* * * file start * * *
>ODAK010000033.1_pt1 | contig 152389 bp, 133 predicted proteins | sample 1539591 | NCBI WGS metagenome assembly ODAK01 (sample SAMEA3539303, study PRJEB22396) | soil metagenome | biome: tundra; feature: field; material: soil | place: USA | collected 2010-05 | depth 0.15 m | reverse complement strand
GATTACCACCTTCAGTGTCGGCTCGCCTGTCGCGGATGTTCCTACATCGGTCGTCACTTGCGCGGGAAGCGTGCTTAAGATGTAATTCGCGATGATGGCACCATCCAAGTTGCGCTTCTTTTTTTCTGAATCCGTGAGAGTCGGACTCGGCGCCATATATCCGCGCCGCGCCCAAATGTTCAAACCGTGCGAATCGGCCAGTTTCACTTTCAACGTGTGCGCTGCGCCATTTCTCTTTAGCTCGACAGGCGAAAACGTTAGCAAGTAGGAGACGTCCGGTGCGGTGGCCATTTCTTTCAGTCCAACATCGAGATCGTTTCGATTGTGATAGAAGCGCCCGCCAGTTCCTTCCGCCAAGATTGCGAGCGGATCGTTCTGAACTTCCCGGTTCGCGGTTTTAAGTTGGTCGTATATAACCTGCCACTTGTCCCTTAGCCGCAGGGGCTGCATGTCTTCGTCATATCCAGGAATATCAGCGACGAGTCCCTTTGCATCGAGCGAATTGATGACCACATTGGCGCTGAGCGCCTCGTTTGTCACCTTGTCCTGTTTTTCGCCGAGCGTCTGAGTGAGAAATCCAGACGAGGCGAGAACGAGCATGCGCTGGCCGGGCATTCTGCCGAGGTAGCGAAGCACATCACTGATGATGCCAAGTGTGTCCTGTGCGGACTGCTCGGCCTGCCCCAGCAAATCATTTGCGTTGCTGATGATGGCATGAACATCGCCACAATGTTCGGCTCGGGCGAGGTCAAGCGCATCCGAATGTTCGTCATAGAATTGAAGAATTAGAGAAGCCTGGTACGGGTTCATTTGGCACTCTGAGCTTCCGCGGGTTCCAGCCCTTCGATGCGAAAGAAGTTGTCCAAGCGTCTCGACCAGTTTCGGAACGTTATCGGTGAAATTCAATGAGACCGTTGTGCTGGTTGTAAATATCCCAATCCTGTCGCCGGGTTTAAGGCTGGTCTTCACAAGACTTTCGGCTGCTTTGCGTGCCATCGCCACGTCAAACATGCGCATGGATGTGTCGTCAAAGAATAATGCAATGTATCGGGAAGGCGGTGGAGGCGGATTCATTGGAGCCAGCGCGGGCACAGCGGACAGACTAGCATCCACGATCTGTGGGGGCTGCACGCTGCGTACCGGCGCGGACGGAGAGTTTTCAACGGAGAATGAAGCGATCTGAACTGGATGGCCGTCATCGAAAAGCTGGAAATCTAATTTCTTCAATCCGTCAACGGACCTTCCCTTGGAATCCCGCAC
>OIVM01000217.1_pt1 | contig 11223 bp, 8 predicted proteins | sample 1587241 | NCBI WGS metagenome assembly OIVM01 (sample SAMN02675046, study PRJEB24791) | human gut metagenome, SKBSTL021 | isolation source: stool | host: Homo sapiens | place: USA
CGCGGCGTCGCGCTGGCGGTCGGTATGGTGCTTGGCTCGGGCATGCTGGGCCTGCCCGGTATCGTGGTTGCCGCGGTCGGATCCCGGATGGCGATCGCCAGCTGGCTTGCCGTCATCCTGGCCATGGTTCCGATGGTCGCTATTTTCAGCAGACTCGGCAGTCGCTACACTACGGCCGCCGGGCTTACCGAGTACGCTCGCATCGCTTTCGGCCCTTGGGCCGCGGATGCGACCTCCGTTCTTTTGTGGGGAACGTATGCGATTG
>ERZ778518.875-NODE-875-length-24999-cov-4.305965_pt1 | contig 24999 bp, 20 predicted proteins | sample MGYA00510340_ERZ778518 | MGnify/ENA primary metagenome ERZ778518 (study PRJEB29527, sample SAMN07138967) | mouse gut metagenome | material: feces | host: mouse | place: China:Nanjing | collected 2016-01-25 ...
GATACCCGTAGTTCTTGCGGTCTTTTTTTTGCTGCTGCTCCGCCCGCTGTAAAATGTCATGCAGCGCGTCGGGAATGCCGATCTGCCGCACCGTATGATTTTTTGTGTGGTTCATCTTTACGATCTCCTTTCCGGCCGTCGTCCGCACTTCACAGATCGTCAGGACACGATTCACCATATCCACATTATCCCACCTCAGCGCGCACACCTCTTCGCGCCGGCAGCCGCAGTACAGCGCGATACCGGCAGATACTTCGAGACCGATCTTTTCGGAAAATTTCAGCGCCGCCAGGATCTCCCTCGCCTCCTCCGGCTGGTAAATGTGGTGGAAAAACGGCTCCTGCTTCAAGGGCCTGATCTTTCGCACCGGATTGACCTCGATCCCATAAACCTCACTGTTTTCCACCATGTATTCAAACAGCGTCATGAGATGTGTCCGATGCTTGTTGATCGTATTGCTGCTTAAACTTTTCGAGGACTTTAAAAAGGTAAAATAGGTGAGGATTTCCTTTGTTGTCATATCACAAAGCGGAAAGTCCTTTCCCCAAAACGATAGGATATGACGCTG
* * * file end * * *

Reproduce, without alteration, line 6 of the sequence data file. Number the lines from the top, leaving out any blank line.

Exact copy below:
GATACCCGTAGTTCTTGCGGTCTTTTTTTTGCTGCTGCTCCGCCCGCTGTAAAATGTCATGCAGCGCGTCGGGAATGCCGATCTGCCGCACCGTATGATTTTTTGTGTGGTTCATCTTTACGATCTCCTTTCCGGCCGTCGTCCGCACTTCACAGATCGTCAGGACACGATTCACCATATCCACATTATCCCACCTCAGCGCGCACACCTCTTCGCGCCGGCAGCCGCAGTACAGCGCGATACCGGCAGATACTTCGAGACCGATCTTTTCGGAAAATTTCAGCGCCGCCAGGATCTCCCTCGCCTCCTCCGGCTGGTAAATGTGGTGGAAAAACGGCTCCTGCTTCAAGGGCCTGATCTTTCGCACCGGATTGACCTCGATCCCATAAACCTCACTGTTTTCCACCATGTATTCAAACAGCGTCATGAGATGTGTCCGATGCTTGTTGATCGTATTGCTGCTTAAACTTTTCGAGGACTTTAAAAAGGTAAAATAGGTGAGGATTTCCTTTGTTGTCATATCACAAAGCGGAAAGTCCTTTCCCCAAAACGATAGGATATGACGCTG